NOT A ROAD TRIP, AN ODYSSEY
The Royals second road trip of 2013 will never be forgotten. It involved a little great weather, a lot of bad weather, a lot of good baseball and one manhunt that shutdown all of Boston. On the field the Royals won 4 and lost 3. Any winning road trip is considered successful. This one was against very good teams in very tough venues for visiting teams. But the Boston experience made it forever memorable.
In Atlanta the weather was warm and the Braves were hot. We played two games against the Braves. Before Game 2 I had my first opportunity to meet Bo Jackson, who still receives votes on the Royals Hall of Fame ballot. He was recently judged to be THE Athlete of the 20th Century by ESPN. Nuff said. He threw out the first pitch on Opening Day in Chicago, as well as for our day game in Atlanta.
Of course Atlanta is a special place for Ned Yost and Jeff Francoeur, among others. Jeff was born and raised in the area and still lives there. He had a team party at his house while we were there. And as a former Brave, and Braves first round draft pick, he is always in demand by autograph seekers and well wishers.
In Boston things were much different. In front of our hotel CNN and MSNBC, among many other networks, set up shop 24/7 to cover the Boston bombing. The bombs went off just a block away from our hotel (2 days before we got to Boston). The city was still in a state of shock over what had happened. And every network in the world was there it seemed.
Streets were closed off right across the street from our hotel as FBI and other investigators went over the bombing area with fine-tooth combs. There were many memorials set up as well. It was an eerie feeling and setting in what what is normally an area with lots of hustle and bustle and tourists.
Before the city shutdown on Friday, I enjoyed dinner with relatives, several of whom live near the site of the bombings. Terry, Andrew, Bill, Feryal and John.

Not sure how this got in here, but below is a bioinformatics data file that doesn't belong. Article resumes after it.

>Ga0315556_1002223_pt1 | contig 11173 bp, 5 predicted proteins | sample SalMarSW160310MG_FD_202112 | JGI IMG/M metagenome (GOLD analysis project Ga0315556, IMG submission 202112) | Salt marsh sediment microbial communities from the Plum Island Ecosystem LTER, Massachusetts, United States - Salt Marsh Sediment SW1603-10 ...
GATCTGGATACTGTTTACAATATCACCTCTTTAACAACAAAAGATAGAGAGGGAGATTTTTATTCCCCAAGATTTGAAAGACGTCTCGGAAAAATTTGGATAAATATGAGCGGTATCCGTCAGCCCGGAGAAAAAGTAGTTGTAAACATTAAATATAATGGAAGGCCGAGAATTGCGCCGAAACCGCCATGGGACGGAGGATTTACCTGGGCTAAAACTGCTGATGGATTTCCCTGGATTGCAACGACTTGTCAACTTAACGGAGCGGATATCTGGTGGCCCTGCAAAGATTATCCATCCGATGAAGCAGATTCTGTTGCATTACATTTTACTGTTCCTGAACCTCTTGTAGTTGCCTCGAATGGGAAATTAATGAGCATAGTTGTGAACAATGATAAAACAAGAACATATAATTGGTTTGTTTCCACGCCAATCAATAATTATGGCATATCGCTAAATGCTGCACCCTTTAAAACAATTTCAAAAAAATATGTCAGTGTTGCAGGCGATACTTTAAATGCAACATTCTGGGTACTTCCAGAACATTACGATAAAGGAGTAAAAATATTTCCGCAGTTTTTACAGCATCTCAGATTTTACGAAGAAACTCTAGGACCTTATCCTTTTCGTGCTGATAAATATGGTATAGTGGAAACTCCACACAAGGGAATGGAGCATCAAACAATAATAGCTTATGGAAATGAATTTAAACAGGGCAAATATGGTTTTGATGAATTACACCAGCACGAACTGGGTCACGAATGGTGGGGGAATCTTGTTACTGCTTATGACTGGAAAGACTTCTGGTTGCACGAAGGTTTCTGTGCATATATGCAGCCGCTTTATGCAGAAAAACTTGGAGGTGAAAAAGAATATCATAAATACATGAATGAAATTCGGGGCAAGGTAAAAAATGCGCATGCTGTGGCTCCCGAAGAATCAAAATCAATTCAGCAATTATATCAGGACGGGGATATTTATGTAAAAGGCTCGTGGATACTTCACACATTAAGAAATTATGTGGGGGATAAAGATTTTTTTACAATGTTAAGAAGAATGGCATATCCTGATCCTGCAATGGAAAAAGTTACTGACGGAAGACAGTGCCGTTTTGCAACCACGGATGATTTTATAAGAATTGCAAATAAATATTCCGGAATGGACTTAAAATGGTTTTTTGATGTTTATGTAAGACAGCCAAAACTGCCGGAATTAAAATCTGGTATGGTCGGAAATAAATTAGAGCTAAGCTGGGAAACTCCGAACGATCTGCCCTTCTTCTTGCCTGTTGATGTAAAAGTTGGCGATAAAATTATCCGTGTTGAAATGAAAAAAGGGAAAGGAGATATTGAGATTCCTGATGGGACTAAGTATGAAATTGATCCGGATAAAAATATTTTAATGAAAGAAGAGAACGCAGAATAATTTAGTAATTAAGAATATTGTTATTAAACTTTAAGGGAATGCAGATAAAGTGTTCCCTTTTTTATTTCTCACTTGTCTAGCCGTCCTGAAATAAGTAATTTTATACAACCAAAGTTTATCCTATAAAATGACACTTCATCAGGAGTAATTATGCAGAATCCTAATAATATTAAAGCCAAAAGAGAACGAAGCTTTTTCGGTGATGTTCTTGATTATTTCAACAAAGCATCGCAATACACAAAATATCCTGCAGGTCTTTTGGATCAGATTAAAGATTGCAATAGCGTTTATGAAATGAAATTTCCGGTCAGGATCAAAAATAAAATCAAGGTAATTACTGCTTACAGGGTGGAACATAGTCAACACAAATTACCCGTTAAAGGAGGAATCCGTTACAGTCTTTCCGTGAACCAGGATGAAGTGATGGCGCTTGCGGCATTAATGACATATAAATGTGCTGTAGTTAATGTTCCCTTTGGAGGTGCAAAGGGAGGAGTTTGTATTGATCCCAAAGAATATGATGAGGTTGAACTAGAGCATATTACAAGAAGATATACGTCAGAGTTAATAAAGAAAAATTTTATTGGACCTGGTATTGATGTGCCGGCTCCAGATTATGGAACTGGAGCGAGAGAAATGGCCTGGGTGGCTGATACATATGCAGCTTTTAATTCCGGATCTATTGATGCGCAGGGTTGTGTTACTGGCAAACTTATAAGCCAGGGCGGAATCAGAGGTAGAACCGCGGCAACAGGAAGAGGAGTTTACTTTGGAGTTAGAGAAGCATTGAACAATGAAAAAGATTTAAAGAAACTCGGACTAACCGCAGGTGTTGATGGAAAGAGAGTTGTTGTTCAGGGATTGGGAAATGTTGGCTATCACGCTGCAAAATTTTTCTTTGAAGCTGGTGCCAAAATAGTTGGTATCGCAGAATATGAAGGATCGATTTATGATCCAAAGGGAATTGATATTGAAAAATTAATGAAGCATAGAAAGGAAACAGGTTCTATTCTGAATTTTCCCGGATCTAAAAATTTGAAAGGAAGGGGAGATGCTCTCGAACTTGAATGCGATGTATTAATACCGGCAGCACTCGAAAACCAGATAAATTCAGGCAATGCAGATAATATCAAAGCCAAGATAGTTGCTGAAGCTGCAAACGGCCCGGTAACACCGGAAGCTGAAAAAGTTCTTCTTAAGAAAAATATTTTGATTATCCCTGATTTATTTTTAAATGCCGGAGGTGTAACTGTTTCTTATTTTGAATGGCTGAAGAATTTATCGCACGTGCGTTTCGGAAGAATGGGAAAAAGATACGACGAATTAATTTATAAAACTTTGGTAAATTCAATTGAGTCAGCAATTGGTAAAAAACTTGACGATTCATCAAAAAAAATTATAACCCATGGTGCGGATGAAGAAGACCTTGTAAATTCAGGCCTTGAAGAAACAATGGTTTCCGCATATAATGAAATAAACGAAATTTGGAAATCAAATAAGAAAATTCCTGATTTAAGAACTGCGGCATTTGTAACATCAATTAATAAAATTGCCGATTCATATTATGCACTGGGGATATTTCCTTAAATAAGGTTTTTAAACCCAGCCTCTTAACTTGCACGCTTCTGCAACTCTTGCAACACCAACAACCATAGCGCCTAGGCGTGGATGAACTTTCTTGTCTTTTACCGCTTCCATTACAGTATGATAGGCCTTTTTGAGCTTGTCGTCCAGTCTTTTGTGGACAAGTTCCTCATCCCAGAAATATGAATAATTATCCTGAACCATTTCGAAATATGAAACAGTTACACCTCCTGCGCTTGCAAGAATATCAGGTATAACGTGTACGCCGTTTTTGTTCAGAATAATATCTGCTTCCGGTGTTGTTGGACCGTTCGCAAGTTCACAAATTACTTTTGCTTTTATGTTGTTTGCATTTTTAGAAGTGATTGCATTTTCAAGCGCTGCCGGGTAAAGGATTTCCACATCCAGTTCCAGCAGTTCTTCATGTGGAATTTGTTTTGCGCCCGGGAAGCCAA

Fenway Park is now 101 years old and ceremonies/Opening Days are always big there. On Saturday April 20th the city of Boston, all of New England and the whole country tuned in to see Boston rally around their team and celebrate the end of the fear that had gripped the area for several days.
Of course David Ortiz got a lot of attention for his rallying cry for Boston fans. His choice of language was jarring to a lot of people, but locals seemed fine with it, after all the city had been through the previous few days. The FCC gave him and all of those broadcasting his remarks live over the air a pass under the circumstances.
The surprise of the day was when Neil Diamond, whose song “Sweet Caroline” is played during every home game with fans singing along, showed up in person to lead the crowd. Was a very special moment and the timing was perfect.
Of course we had an off day built in before each series began…in Atlanta…in Boston…in Detroit…then had the cancellation in Boston because of the manhunt…then (of course) we had a rainout in Detroit…but we finally got to play again. Splitting what was reduced to a 2-game series. So in a total of 11 days, we saw baseball on only 6 of them. A lot of sitting and waiting…but in the end a successful trip and one none of us will ever forget.